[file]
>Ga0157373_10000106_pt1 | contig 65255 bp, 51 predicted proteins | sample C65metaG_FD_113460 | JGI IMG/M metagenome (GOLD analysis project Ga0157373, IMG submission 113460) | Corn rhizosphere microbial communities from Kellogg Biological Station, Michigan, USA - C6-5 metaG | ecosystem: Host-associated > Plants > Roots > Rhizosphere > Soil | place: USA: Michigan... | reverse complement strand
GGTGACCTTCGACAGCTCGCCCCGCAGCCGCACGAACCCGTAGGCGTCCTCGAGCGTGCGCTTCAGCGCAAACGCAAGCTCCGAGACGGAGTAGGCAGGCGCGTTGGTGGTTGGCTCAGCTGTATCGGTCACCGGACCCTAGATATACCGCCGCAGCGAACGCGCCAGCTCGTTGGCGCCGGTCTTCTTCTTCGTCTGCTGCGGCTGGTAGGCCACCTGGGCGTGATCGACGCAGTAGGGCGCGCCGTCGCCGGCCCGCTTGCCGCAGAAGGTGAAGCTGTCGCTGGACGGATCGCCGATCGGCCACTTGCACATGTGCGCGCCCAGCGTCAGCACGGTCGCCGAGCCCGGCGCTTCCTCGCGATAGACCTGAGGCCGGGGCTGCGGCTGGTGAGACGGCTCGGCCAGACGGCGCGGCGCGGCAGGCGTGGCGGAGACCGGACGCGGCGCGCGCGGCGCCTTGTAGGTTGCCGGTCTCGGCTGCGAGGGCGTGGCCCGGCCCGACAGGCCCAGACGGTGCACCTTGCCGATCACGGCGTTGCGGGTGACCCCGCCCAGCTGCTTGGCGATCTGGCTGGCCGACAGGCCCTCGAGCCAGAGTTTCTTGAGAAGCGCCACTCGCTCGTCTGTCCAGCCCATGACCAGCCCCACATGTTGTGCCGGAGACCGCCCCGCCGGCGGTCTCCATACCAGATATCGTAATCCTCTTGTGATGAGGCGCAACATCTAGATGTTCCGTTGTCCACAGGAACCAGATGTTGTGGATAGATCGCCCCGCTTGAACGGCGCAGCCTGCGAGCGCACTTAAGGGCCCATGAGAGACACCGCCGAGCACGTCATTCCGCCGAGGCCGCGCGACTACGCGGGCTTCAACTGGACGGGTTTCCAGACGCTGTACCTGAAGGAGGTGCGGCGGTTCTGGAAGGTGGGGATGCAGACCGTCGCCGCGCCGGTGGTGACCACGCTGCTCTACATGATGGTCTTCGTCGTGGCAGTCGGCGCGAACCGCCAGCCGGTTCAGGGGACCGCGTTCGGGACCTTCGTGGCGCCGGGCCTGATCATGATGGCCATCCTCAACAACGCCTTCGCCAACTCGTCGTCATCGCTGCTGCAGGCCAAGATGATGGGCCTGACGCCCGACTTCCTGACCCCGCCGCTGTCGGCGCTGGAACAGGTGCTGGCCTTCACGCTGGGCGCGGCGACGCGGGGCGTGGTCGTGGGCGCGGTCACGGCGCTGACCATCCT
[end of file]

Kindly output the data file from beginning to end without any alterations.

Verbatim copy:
>Ga0157373_10000106_pt1 | contig 65255 bp, 51 predicted proteins | sample C65metaG_FD_113460 | JGI IMG/M metagenome (GOLD analysis project Ga0157373, IMG submission 113460) | Corn rhizosphere microbial communities from Kellogg Biological Station, Michigan, USA - C6-5 metaG | ecosystem: Host-associated > Plants > Roots > Rhizosphere > Soil | place: USA: Michigan... | reverse complement strand
GGTGACCTTCGACAGCTCGCCCCGCAGCCGCACGAACCCGTAGGCGTCCTCGAGCGTGCGCTTCAGCGCAAACGCAAGCTCCGAGACGGAGTAGGCAGGCGCGTTGGTGGTTGGCTCAGCTGTATCGGTCACCGGACCCTAGATATACCGCCGCAGCGAACGCGCCAGCTCGTTGGCGCCGGTCTTCTTCTTCGTCTGCTGCGGCTGGTAGGCCACCTGGGCGTGATCGACGCAGTAGGGCGCGCCGTCGCCGGCCCGCTTGCCGCAGAAGGTGAAGCTGTCGCTGGACGGATCGCCGATCGGCCACTTGCACATGTGCGCGCCCAGCGTCAGCACGGTCGCCGAGCCCGGCGCTTCCTCGCGATAGACCTGAGGCCGGGGCTGCGGCTGGTGAGACGGCTCGGCCAGACGGCGCGGCGCGGCAGGCGTGGCGGAGACCGGACGCGGCGCGCGCGGCGCCTTGTAGGTTGCCGGTCTCGGCTGCGAGGGCGTGGCCCGGCCCGACAGGCCCAGACGGTGCACCTTGCCGATCACGGCGTTGCGGGTGACCCCGCCCAGCTGCTTGGCGATCTGGCTGGCCGACAGGCCCTCGAGCCAGAGTTTCTTGAGAAGCGCCACTCGCTCGTCTGTCCAGCCCATGACCAGCCCCACATGTTGTGCCGGAGACCGCCCCGCCGGCGGTCTCCATACCAGATATCGTAATCCTCTTGTGATGAGGCGCAACATCTAGATGTTCCGTTGTCCACAGGAACCAGATGTTGTGGATAGATCGCCCCGCTTGAACGGCGCAGCCTGCGAGCGCACTTAAGGGCCCATGAGAGACACCGCCGAGCACGTCATTCCGCCGAGGCCGCGCGACTACGCGGGCTTCAACTGGACGGGTTTCCAGACGCTGTACCTGAAGGAGGTGCGGCGGTTCTGGAAGGTGGGGATGCAGACCGTCGCCGCGCCGGTGGTGACCACGCTGCTCTACATGATGGTCTTCGTCGTGGCAGTCGGCGCGAACCGCCAGCCGGTTCAGGGGACCGCGTTCGGGACCTTCGTGGCGCCGGGCCTGATCATGATGGCCATCCTCAACAACGCCTTCGCCAACTCGTCGTCATCGCTGCTGCAGGCCAAGATGATGGGCCTGACGCCCGACTTCCTGACCCCGCCGCTGTCGGCGCTGGAACAGGTGCTGGCCTTCACGCTGGGCGCGGCGACGCGGGGCGTGGTCGTGGGCGCGGTCACGGCGCTGACCATCCT